Shikakai (Senegalia rugata) is loaded with vitamins A, C, D, K, E, antioxidants, minerals, and micronutrients. It’s like a superfood for your hair. The Ayurvedic herb is said to cleanse and promote sebum secretion on your scalp to soothe dryness and prevent flaking. It also fights any fungus or bacteria that might inhibit hair growth. You might see it included in cleaners, hair masks, and hair oils.
Neem (Azadirachta indica) and Tulsi (Ocimum tenuiflorum) are common ingredients in natural haircare products and can help you out when your scalp produces too much sebum, which causes oily locks and clogged pores and inhibits new hair growth. Neem and tulsi extracts can be combined with a carrier oil, or powdered versions can be mixed with water to form a paste. Massage either into the scalp to promote circulation and help exfoliate dandruff. Both have antibacterial and antifungal properties as well.
Amla (Emblica officinalis) can be used as an oil and is chock-full of vitamin C, vitamin E, and antioxidants to nourish hair and maintain its shine. If your hair is dry and damaged, amla oil can help regulate oil production, as well as help hydrate and protect the hair shaft to improve luster. Just like other Ayurvedic herbs, it can be used as an oil or in powdered form to create hair masks.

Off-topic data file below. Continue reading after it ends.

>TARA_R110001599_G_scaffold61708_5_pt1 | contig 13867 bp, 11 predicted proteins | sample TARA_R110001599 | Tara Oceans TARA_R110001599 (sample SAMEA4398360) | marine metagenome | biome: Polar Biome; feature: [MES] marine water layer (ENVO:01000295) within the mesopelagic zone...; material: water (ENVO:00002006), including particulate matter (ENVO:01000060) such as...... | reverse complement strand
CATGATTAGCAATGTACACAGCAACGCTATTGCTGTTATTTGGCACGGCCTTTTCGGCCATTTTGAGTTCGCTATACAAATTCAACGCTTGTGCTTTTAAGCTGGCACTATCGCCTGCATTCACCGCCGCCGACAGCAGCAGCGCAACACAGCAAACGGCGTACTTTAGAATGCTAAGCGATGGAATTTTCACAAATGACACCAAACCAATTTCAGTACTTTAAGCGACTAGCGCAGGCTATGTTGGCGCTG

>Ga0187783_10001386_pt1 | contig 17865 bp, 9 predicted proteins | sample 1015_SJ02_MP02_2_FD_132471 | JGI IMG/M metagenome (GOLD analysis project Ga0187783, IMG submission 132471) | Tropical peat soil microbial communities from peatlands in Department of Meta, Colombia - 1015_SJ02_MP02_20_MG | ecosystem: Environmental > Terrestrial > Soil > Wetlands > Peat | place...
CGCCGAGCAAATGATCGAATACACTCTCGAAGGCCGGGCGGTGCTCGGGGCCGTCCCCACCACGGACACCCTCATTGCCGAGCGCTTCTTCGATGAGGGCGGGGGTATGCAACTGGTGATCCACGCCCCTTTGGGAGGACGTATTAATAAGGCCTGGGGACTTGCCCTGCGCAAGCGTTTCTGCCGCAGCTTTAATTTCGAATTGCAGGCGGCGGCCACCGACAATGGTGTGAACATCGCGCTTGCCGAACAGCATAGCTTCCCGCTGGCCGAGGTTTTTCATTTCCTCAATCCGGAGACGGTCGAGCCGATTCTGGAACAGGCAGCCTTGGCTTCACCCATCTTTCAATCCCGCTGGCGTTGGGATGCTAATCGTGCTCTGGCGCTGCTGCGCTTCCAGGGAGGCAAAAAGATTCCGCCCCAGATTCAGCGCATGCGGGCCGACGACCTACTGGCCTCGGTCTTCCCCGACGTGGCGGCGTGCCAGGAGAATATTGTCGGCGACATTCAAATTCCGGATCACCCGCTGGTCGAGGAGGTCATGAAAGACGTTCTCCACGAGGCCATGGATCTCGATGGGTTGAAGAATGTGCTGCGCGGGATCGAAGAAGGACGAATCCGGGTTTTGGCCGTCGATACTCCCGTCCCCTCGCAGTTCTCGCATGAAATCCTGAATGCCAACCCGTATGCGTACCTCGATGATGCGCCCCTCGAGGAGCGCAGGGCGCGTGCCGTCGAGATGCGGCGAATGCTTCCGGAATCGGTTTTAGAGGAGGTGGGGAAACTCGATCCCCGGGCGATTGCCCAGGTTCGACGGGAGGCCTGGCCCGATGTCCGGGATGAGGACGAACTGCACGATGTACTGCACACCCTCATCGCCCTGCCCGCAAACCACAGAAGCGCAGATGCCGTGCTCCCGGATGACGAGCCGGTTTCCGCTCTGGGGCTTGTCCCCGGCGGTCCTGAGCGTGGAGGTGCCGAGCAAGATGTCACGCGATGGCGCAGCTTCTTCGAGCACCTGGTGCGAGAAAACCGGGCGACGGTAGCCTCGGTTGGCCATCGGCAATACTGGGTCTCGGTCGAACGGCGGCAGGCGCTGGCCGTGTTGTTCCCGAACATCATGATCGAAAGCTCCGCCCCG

Ayurvedic Head Massage
Most Ayurvedic herbs for hair work well as an oil to be massaged into the scalp. And while it’s nice to have someone do it for you, you can certainly achieve the same results on your own. Simply take your time, be gentle, and work the oil into your entire scalp.
Hair oiling might seem counterintuitive to those who suffer from oily hair, but different herbs address different needs and once the oil is rinsed out, you should be left with a fresh, clean scalp that has absorbed the Ayurvedic herbs you’re using to address the problem.
The Mane Point
It’s important to keep in mind that thin, brittle hair or hair loss can be caused by factors that natural remedies can’t address, such as heredity. And all the herbs in the world won’t make your hair long and lustrous if you’re not caring for your body by addressing any underlying illnesses or stressors.
Your body will devote its energy to essential organs and tissues first, like your liver and kidneys. Therefore, your hair follicles aren’t a priority. If you overwork your body and mind, you simply won’t have enough energy left over to nourish those “nonessential” parts.
Ayurveda is about balance, so your lifestyle is a major factor in your wellness, both inside and out. But the good news is that once you hone in on a problem you want to fix, following an Ayurvedic path to health might help you address other areas of your life that need some attention.
The path starts here: “Balance & Boost: 4 Ayurvedic Herbs for Immunity.”